Great organizations are made up of great people. When companies are looking for that next great hire, the first step is usually to post a job or contact a third-party recruiter. The ideal candidate, in theory, will be well-versed in the industry and able to hit the ground running.
Oh, and they need to speak the native language. Or do they?
In many online job postings, the phrase “must be proficient in verbal and written English” is normally encapsulated in a long list of required traits. However, in the recent discussion on communication as a key tool for employee engagement, we learned that the latest executive to join the team at Deutsche Bank wasn’t even a native German speaker. That’s quite uncommon, so why would they consider a candidate without one of the most basic skills for the job?
It’s simple, really. They hired Mr. Jain for his leadership and knowledge, not necessarily for his ability to speak German. If they had considered that the most critical item in the selection process, he would never have made it past the initial stages of consideration.
So, what are the lessons to be learned here?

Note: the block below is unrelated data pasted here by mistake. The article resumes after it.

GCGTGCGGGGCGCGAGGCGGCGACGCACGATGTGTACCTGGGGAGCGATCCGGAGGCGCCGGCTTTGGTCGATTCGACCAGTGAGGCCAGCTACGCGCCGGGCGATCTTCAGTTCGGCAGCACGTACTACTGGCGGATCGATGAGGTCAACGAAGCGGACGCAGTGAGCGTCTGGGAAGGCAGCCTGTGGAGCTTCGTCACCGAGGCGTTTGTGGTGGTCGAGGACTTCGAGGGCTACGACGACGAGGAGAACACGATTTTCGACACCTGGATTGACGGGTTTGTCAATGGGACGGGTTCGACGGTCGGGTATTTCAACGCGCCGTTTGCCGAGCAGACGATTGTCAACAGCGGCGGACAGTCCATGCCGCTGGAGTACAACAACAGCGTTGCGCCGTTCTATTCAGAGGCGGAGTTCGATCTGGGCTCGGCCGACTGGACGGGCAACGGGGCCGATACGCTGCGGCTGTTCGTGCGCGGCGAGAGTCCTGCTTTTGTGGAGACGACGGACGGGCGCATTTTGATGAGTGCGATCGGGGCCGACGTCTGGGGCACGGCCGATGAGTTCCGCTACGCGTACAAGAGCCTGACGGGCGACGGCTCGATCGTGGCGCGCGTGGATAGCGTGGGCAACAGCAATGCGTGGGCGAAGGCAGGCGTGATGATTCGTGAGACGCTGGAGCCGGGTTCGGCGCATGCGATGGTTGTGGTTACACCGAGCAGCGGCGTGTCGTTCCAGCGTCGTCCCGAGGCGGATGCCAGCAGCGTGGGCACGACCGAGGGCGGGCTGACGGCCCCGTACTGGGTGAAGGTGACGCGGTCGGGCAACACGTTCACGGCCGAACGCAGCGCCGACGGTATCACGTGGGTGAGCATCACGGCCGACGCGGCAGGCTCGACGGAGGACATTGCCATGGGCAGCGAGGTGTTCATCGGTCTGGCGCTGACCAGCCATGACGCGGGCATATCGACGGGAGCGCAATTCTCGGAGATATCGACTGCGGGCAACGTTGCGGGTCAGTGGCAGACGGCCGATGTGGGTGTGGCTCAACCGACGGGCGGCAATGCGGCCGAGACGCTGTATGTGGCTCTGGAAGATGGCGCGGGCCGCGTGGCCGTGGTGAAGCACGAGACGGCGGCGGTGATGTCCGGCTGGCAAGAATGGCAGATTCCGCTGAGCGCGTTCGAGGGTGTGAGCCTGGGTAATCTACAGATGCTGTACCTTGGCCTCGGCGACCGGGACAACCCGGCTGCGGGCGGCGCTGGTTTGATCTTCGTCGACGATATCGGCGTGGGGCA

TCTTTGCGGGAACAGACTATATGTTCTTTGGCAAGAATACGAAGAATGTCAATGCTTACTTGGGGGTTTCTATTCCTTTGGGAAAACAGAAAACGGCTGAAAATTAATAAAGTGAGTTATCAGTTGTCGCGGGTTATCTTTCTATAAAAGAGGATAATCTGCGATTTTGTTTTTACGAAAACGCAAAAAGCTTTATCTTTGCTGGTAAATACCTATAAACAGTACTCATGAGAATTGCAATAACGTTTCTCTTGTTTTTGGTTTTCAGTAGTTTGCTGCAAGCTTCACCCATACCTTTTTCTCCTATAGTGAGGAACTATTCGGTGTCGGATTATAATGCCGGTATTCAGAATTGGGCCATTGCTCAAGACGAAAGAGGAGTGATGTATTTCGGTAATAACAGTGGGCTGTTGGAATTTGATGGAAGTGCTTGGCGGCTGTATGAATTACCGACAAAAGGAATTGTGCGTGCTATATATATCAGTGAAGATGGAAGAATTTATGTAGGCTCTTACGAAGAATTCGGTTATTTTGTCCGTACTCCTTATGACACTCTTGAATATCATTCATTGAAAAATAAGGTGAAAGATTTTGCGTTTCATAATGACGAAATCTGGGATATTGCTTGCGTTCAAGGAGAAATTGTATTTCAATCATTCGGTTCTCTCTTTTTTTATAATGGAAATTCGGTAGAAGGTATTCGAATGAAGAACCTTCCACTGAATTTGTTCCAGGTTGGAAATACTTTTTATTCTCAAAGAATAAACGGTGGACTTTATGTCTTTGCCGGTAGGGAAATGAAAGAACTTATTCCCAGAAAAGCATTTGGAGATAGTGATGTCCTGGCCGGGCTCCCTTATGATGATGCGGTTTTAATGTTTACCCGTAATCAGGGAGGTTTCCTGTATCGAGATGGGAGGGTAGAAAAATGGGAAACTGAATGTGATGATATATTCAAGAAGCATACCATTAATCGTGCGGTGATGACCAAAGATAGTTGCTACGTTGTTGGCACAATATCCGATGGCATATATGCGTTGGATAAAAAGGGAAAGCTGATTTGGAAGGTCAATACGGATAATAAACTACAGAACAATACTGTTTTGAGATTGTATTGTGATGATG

This might not apply for every position, but for some roles, smart organizations can consider candidates who may not have the ideal language skills, but possess the key experience and skills needed for that role. Then the organization can provide language training to this individual to build the language skills needed to perform the job.
As the economy continues to expand globally, one of the most valuable differentiators for companies continues to be their people. For organizations looking to be world-class, they want to hire world-class people. That process knows no geographic, cultural, or language barrier. Monolinguism is a threat to any organization looking to succeed in a global marketplace. This short podcast examines that phenomenon and how organizations can leverage and capitalize on strong employee language skills.
In the end, it’s all about finding the right talent at the right time. The organizations that are poised for success don’t allow language barriers to dictate who they hire. They look at true skills and qualifications and hire based on that criteria.